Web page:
A new microfinance loan program from Schwab Charitable allows investors to double-dip their charitable giving assets.

The San Francisco company, the charitable giving arm of Charles Schwab Corp., said in launching its microfinance guarantee program last week that it that lets donors set aside a portion of their charitable gift accounts to guarantee microfinance loans to "the world's poorest entrepreneurs to start, maintain or expand small businesses."

"For our investors, it is a lot like cosigning a loan," Kim Wright-Violich, the president of Schwab Charitable, said in an interview. "But instead of cosigning for your children, you are presenting an opportunity in another global economy."

Microfinance enables entrepreneurs to expand a line of credit or establish credit and negotiate better interest rates.

Schwab Charitable says its microfinance program differs from others in allowing donors to maximize their giving by putting donated funds to use as a microfinance guarantee while they are still held in their charitable gift accounts and invested for growth and future granting. It creates a diversified portfolio of opportunities in developing economies rather than focusing on a single deal, Ms. Wright-Violich said.

"They have secured a tax deduction by making a gift to a donor-advised fund and now they can double their charitable impact by putting the funds to use once as a microfinance guarantee and then a second time as a grant to a completely different cause," she said.

The Schwab guarantee program is expected to increase the availability and reduce the costs of microfinance loans in over 25 developing countries. It will be rolled out in phases depending on response.

The first phase will begin with an estimated $20 million to $30 million in guarantees and could help to generate well over 100,000 microloans, the company said. The program is a collaboration with the Grameen Foundation microfinance network and will evolve to include Developing World Markets, a lender to microfinance institutions, Schwab Charitable said.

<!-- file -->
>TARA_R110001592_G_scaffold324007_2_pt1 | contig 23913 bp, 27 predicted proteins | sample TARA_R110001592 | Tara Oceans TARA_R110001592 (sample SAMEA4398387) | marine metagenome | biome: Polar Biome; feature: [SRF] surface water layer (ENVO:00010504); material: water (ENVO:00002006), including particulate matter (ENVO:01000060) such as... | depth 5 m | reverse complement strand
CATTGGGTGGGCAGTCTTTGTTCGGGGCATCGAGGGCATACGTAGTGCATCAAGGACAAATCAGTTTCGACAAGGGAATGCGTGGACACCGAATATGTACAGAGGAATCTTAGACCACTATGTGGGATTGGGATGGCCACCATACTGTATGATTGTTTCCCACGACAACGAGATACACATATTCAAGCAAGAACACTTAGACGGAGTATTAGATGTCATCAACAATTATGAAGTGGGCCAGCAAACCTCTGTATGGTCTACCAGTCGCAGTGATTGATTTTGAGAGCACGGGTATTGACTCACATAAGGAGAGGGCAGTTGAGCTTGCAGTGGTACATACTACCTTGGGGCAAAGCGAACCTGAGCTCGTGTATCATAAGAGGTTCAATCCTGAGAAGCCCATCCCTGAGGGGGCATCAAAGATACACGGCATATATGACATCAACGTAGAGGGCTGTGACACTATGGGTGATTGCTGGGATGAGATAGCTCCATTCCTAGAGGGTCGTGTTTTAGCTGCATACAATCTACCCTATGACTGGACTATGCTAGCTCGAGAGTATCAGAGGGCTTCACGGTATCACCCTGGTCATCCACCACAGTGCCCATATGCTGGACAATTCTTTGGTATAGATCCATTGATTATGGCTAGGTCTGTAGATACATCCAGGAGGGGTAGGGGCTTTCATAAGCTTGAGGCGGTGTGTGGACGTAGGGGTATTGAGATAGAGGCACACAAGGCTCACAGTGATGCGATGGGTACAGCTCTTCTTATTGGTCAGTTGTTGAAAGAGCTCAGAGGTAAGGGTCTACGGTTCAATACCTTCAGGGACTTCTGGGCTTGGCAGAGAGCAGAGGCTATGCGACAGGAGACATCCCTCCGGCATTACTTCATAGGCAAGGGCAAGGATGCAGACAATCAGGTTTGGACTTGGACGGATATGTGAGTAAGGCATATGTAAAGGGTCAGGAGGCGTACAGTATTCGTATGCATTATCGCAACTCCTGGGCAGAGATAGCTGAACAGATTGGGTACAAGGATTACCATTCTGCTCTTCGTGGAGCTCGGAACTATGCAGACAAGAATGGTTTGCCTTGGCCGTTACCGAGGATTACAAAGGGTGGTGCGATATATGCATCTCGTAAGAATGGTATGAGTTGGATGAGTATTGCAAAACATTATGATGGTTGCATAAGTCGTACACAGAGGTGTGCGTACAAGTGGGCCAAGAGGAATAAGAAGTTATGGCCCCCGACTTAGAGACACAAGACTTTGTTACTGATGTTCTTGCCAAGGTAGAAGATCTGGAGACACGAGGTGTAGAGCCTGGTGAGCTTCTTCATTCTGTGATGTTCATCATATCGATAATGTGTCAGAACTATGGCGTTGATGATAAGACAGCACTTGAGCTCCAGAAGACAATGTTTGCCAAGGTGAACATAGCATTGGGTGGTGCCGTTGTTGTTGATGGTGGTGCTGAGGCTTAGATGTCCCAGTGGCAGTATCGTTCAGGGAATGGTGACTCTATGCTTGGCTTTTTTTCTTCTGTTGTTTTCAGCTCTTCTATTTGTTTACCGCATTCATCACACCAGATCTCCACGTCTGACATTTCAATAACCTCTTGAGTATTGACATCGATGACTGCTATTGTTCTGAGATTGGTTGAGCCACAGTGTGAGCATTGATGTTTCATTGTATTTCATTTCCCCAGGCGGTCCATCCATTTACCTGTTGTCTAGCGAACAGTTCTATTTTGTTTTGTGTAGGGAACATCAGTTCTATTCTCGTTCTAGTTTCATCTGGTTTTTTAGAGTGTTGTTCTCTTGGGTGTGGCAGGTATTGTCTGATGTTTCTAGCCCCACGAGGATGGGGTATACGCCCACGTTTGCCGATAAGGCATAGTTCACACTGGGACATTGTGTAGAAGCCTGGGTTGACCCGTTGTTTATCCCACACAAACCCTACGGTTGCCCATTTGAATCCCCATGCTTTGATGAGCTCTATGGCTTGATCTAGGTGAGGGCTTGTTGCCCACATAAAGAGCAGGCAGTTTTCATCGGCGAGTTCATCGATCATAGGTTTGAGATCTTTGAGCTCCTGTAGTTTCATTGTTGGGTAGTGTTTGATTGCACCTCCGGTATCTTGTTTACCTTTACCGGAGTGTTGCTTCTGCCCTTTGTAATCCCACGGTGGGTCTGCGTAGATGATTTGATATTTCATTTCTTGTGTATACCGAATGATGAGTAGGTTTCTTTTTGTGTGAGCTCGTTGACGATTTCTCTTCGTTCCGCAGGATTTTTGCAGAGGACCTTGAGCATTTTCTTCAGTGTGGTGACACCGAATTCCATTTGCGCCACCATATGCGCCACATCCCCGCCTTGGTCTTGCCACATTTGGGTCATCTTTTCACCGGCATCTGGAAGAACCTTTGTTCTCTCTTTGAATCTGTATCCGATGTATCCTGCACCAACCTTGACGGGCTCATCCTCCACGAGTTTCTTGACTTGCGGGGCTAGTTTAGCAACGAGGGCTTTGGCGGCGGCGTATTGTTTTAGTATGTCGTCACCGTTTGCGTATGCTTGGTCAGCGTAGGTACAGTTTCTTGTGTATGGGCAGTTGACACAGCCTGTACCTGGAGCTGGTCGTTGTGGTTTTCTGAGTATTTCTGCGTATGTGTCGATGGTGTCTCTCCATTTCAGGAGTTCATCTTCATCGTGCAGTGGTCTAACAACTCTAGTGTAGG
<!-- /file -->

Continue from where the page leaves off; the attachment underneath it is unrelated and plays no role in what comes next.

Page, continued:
The program, which has been under development for seven months, is optional and available only to Schwab Charitable donors.

Donors who agree to participate will recommend that up to 10% of their charitable gift accounts be set aside for a period of 24 to 36 months to help guarantee microfinance loans.

"Any funds used to guarantee microloans will stay in their accounts will continue to be invested for the entire period and will be applied to the guarantee only if the microfinance program has losses in excess of reserves," the company said.

"In addition," it said, "Schwab Charitable will report back to participating donors on the social and economic impact that these microfinance loans provide to their various recipients."

Last year Schwab Charitable made charitable gift accounts accessible to a broader group of donors by lowering the minimum initial contribution from $10,000 to $5,000 and the minimum grant size from $250 to $100.

Since its founding in September 1999, Schwab Charitable has raised over $3 billion and has facilitated more than $1 billion of grants to charity.

Last year the fund received more than $1 billion in donations.

"We have been successful because we have been innovative," Ms. Wright-Violich said. "We are interested in finding new ways to make giving easier, simpler, and more effective."

She said Schwab Charitable now wants to focus on enhancing its capabilities, including its new microfinance program, to bring charitable giving to a wider audience of consumers.

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